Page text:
Azure IoT Security vs. AWS IoT Defender – How AWS does its job?

Following the #Gossipiece Azure IoT Security vs. AWS IoT Defender – How Azure does its job? , today we are going to look at AWS IoT and its IoT device defender!

Before we jump into IoT Device Defender, let’s take a look at how AWS IoT authenticate your devices and manage accesses.

IoT AWS Core – securely provision devices

AWS uses x.509 certificate, i.e., the PKI (public key infrastructure) to identify and secure each device.

AWS provide different ways of using your certificate

After the creation of the device, some policies need to be assigned to the device, that will define what this device can do and can not do. This is similar to AWS policies, you can refer to this Gossipiece.

In a nutshell, AWS IoT uses certificate and policies (permission) to securely manage your IoT devices. As simple as that. But,

A question I asked them, and now to myself again:

How do you manage all these certificates and keys….

Last year, the answer is AWS IoT Device Management, but it’s just an indexing functionality + SDK that you can use to find your device and act upon on them. Looking at the market, I don’t see any good solution on device management in AWS. All you can find are those big platforms like PTC Thingworx, Siemens mindsphere, etc. They offer an end-to-end IoT platform. But for most small companies, it’s an overkill. Device management is the core, and I can live without SaaS service for big data, machine learning. But a SaaS service for device management is critical for success.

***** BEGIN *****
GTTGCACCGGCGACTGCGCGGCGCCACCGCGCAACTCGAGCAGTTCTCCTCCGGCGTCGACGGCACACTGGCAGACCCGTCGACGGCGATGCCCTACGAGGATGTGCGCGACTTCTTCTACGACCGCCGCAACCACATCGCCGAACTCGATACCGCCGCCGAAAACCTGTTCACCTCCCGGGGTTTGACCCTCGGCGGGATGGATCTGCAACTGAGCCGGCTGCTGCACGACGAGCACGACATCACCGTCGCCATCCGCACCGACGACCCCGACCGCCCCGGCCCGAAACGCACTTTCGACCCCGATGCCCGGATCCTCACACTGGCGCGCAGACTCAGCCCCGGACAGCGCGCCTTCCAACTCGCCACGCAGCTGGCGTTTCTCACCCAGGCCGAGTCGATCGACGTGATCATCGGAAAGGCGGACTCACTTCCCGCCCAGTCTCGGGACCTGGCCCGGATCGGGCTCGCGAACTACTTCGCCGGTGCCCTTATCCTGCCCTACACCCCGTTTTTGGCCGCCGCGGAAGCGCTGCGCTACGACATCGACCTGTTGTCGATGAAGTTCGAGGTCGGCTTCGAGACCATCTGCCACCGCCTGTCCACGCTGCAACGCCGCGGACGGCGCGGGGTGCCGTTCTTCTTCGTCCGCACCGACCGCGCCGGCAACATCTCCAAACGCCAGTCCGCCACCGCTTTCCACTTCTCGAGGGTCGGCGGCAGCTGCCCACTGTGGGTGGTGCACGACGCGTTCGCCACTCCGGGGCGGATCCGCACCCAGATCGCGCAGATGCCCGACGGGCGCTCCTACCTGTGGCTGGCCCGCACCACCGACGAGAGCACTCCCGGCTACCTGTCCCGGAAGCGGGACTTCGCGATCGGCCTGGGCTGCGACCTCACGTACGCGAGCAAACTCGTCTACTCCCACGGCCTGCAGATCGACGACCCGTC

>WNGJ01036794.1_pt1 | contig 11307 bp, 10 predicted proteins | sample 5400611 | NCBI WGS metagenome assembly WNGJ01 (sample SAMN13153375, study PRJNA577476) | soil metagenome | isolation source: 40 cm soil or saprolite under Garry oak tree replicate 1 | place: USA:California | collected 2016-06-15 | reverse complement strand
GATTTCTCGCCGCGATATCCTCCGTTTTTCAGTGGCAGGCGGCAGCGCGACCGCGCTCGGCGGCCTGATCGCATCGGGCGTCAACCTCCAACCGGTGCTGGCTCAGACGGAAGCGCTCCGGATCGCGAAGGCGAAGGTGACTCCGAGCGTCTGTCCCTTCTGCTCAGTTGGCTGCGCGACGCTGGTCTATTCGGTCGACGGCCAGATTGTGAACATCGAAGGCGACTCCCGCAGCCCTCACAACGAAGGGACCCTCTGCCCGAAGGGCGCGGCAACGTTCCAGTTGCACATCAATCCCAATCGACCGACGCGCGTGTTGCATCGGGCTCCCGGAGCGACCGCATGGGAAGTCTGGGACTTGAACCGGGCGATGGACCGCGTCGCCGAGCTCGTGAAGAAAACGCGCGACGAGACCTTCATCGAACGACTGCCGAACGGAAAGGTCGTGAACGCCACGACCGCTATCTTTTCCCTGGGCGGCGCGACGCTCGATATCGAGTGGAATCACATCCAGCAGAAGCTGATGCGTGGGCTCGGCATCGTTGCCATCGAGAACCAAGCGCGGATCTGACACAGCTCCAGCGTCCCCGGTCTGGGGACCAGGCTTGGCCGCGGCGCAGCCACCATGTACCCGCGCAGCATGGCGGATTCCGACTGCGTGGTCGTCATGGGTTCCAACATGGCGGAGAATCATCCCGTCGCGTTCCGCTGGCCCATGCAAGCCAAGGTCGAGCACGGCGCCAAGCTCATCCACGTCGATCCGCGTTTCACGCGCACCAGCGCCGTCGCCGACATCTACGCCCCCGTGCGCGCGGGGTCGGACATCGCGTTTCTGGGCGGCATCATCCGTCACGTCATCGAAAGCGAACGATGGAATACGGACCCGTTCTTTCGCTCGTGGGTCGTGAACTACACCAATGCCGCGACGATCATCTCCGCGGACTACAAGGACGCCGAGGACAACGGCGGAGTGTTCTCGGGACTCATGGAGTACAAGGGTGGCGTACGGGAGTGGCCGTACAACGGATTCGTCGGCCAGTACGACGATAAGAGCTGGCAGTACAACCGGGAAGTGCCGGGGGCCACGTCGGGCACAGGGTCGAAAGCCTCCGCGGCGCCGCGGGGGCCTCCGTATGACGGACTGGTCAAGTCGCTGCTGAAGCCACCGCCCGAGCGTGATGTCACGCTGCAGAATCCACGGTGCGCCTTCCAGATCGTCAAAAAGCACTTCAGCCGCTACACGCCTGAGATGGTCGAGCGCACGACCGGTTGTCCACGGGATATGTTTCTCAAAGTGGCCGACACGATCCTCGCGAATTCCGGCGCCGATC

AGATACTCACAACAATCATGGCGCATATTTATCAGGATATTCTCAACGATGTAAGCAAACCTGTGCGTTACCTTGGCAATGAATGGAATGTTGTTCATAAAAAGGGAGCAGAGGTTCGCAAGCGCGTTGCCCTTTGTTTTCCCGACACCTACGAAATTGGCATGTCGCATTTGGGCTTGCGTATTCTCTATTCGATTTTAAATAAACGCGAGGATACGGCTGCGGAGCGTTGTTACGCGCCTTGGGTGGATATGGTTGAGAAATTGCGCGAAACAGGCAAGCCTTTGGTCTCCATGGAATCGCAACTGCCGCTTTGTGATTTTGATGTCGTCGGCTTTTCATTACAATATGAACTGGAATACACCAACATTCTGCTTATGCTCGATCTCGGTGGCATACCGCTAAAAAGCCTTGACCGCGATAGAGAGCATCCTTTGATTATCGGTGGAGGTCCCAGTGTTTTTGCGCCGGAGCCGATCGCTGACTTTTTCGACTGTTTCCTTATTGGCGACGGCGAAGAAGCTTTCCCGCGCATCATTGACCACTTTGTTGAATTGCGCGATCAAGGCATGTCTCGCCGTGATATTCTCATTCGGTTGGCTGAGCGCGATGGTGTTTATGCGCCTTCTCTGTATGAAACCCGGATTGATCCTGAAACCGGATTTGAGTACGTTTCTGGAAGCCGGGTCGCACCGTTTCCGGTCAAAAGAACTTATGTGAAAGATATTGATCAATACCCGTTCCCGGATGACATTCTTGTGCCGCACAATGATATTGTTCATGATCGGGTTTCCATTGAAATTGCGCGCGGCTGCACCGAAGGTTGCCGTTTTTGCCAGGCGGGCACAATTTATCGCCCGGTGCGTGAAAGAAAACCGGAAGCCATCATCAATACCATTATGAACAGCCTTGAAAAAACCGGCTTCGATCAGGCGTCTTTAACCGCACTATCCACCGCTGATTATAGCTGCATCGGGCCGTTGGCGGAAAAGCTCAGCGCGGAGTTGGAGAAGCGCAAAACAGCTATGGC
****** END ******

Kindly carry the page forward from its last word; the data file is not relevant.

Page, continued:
My calling is: please can someone build a simple, light-weighted, Device Management SaaS software that I can plugin and use?

IoT Device Defender

Architecture of AWS IoT

After the device is registered in IoT Core, AWS IoT Device Defender is able to fetch the metrics and provide useful data to IoT device management and other services (cloud watch, SNS, etc).

Last year, I did the assessment on AWS IoT. I need to manually set up a Cloud Watch service, configure the metrics to monitor the status. I told AWS that their device status/health monitoring functionality is missing, at least not convenient to use. IoT Device Defender comes for the rescue.

Four key features IoT device defender offers to keep your fleet secure (the definition from AWS).

4 key functions of IoT Device Defender
  • Auditing checks best practices on certificate, device policies, device connection, account settings. Audit can be run on schedule or ad-hoc.
  • Anomalies detection looks at both the cloud and device behavior, customer can define some behavior profile to define the abnormal behavior.
  • Alerts are just alerts…
  • Mitigate security issues is just getting recommendations and execute certain actions to stop the violations of your device.

Auditing function

Detecting anomaly

IoT Device Defender to create custom Security Profile, you can define you own metric to monitor.

Let’s compare a bit the metrics you can monitor in Azure and AWS

Azure has 19 metrics vs. AWS has 17 metrics. There is no good or bad, they are metrics anyway. The way you set the monitoring logics actually matters.

metrics you can add in Azure IoT Security

custom metrics you can add in AWS IoT Device Defender
Set up alert in SNS

Mitigation actions

AWS IoT Device Defender also provide a new mitigation option, it’s one step beyond the monitoring, you can define permission for IoT Core to take actions to revoke your device or certificate. It supports Mitigation Actions for Audit Results. This feature enables customers to use predefined mitigation actions or customize them and apply them at scale.

add mitigation plan

A quick summary:

AWS offers similar security monitoring service compare to Azure (metrics monitoring and recommendations, etc). Although Mitigation Actions sounds a little one step further than Azure, AWS will never guarantee your security of the entire IoT solution you built. By the time I wrote this #Gossipiece, CapitalOne has a big data leakage from their AWS platform…. Seems it’s a misconfiguration from CapitalOne itself, but sounds very negative, not just for AWS, but for the entire Cloud computing market. And there are lawsuit has been filed, to BOTH of them!

Stay tuned, I will provide a thorough matrix to compare these two solutions in my next AWS vs. Azure #Gossipiece.